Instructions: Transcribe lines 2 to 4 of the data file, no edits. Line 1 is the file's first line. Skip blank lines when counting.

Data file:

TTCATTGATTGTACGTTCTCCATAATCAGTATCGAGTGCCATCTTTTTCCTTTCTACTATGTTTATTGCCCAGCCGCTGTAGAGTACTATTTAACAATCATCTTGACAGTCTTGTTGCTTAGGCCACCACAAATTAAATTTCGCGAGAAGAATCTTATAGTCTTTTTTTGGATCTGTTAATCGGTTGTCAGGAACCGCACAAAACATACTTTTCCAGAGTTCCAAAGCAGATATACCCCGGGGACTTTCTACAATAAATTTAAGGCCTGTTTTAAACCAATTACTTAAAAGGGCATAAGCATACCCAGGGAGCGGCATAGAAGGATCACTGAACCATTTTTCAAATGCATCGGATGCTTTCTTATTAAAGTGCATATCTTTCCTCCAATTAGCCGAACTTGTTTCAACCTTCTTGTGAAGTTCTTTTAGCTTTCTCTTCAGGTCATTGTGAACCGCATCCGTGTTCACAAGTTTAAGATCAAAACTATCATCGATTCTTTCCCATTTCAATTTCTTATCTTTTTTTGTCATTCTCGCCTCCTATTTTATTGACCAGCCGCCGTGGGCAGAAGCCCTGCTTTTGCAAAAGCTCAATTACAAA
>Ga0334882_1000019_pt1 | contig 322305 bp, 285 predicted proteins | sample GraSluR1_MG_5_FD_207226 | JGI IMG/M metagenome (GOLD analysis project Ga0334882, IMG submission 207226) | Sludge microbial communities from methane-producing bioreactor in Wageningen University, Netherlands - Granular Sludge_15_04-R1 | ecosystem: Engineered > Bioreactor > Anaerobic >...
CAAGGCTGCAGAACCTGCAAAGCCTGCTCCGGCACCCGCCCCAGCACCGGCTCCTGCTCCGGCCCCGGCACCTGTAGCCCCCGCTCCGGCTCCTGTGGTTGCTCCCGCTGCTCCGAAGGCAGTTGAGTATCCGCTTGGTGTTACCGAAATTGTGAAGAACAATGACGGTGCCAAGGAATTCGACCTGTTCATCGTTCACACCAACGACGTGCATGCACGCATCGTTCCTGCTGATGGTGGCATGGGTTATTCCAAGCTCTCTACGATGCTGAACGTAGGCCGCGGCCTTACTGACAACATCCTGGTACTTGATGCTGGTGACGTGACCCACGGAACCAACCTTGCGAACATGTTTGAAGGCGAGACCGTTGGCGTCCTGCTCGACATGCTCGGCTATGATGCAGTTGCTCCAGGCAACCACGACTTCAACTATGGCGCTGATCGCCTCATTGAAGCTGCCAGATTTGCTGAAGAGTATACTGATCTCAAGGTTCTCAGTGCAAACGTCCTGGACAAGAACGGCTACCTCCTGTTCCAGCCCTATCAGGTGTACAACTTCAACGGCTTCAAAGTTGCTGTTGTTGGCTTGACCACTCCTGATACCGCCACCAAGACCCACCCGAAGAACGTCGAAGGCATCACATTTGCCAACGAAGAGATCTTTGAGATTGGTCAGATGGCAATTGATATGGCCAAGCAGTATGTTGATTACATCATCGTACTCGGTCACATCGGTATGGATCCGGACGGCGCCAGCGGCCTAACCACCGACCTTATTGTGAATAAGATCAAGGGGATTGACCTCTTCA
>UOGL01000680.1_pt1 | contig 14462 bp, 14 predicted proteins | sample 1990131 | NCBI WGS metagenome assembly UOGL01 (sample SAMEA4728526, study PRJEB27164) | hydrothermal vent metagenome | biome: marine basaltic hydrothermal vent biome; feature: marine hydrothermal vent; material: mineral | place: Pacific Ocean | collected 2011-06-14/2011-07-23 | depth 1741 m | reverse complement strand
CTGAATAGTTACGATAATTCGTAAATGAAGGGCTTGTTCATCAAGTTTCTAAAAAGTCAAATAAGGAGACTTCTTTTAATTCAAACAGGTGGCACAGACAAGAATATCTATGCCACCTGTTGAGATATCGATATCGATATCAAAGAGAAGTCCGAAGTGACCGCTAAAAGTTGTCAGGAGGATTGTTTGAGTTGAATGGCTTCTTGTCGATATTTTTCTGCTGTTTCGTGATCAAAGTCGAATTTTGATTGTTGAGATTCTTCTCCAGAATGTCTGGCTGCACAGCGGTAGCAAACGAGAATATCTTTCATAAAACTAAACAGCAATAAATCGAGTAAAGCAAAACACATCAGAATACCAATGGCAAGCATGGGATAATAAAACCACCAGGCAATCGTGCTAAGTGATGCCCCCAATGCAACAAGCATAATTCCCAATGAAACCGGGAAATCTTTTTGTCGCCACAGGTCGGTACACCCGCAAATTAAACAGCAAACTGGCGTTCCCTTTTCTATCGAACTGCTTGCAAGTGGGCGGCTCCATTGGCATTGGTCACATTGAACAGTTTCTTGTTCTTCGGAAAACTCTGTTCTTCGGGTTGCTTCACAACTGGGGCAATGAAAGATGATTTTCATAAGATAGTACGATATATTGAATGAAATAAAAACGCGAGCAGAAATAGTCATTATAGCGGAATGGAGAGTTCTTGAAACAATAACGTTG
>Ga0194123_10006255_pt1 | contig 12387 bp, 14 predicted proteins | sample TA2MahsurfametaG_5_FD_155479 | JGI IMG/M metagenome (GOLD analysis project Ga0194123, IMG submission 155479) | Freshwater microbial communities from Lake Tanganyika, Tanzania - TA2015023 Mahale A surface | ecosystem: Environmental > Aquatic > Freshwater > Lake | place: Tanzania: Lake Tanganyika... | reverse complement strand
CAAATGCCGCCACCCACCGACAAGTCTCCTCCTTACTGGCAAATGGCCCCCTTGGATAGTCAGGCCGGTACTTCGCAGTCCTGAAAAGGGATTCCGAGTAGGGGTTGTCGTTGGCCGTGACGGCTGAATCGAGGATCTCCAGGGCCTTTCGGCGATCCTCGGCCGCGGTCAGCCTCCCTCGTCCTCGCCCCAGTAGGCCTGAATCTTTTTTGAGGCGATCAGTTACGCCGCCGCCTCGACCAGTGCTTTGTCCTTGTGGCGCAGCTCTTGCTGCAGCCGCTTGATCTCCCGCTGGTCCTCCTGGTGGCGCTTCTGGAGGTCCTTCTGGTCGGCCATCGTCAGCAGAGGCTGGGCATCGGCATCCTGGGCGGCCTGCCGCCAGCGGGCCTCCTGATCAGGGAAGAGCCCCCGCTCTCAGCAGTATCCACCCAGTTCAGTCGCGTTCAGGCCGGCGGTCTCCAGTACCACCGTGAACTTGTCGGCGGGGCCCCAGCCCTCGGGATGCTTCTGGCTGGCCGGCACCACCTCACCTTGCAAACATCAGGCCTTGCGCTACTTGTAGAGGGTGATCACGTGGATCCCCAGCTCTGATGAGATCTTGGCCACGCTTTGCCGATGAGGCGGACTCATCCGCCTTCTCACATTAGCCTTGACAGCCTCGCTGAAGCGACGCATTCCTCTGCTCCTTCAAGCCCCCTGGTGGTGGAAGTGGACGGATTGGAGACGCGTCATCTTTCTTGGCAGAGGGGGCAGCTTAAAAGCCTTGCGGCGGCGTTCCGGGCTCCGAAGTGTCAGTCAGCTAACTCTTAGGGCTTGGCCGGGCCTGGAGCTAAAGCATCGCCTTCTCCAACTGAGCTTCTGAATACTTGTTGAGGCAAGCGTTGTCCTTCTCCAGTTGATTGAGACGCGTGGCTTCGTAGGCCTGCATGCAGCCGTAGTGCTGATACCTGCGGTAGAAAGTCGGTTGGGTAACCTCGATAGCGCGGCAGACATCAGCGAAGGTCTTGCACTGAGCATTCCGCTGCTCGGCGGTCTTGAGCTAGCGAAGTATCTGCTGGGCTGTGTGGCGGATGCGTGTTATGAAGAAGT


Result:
>Ga0334882_1000019_pt1 | contig 322305 bp, 285 predicted proteins | sample GraSluR1_MG_5_FD_207226 | JGI IMG/M metagenome (GOLD analysis project Ga0334882, IMG submission 207226) | Sludge microbial communities from methane-producing bioreactor in Wageningen University, Netherlands - Granular Sludge_15_04-R1 | ecosystem: Engineered > Bioreactor > Anaerobic >...
CAAGGCTGCAGAACCTGCAAAGCCTGCTCCGGCACCCGCCCCAGCACCGGCTCCTGCTCCGGCCCCGGCACCTGTAGCCCCCGCTCCGGCTCCTGTGGTTGCTCCCGCTGCTCCGAAGGCAGTTGAGTATCCGCTTGGTGTTACCGAAATTGTGAAGAACAATGACGGTGCCAAGGAATTCGACCTGTTCATCGTTCACACCAACGACGTGCATGCACGCATCGTTCCTGCTGATGGTGGCATGGGTTATTCCAAGCTCTCTACGATGCTGAACGTAGGCCGCGGCCTTACTGACAACATCCTGGTACTTGATGCTGGTGACGTGACCCACGGAACCAACCTTGCGAACATGTTTGAAGGCGAGACCGTTGGCGTCCTGCTCGACATGCTCGGCTATGATGCAGTTGCTCCAGGCAACCACGACTTCAACTATGGCGCTGATCGCCTCATTGAAGCTGCCAGATTTGCTGAAGAGTATACTGATCTCAAGGTTCTCAGTGCAAACGTCCTGGACAAGAACGGCTACCTCCTGTTCCAGCCCTATCAGGTGTACAACTTCAACGGCTTCAAAGTTGCTGTTGTTGGCTTGACCACTCCTGATACCGCCACCAAGACCCACCCGAAGAACGTCGAAGGCATCACATTTGCCAACGAAGAGATCTTTGAGATTGGTCAGATGGCAATTGATATGGCCAAGCAGTATGTTGATTACATCATCGTACTCGGTCACATCGGTATGGATCCGGACGGCGCCAGCGGCCTAACCACCGACCTTATTGTGAATAAGATCAAGGGGATTGACCTCTTCA
>UOGL01000680.1_pt1 | contig 14462 bp, 14 predicted proteins | sample 1990131 | NCBI WGS metagenome assembly UOGL01 (sample SAMEA4728526, study PRJEB27164) | hydrothermal vent metagenome | biome: marine basaltic hydrothermal vent biome; feature: marine hydrothermal vent; material: mineral | place: Pacific Ocean | collected 2011-06-14/2011-07-23 | depth 1741 m | reverse complement strand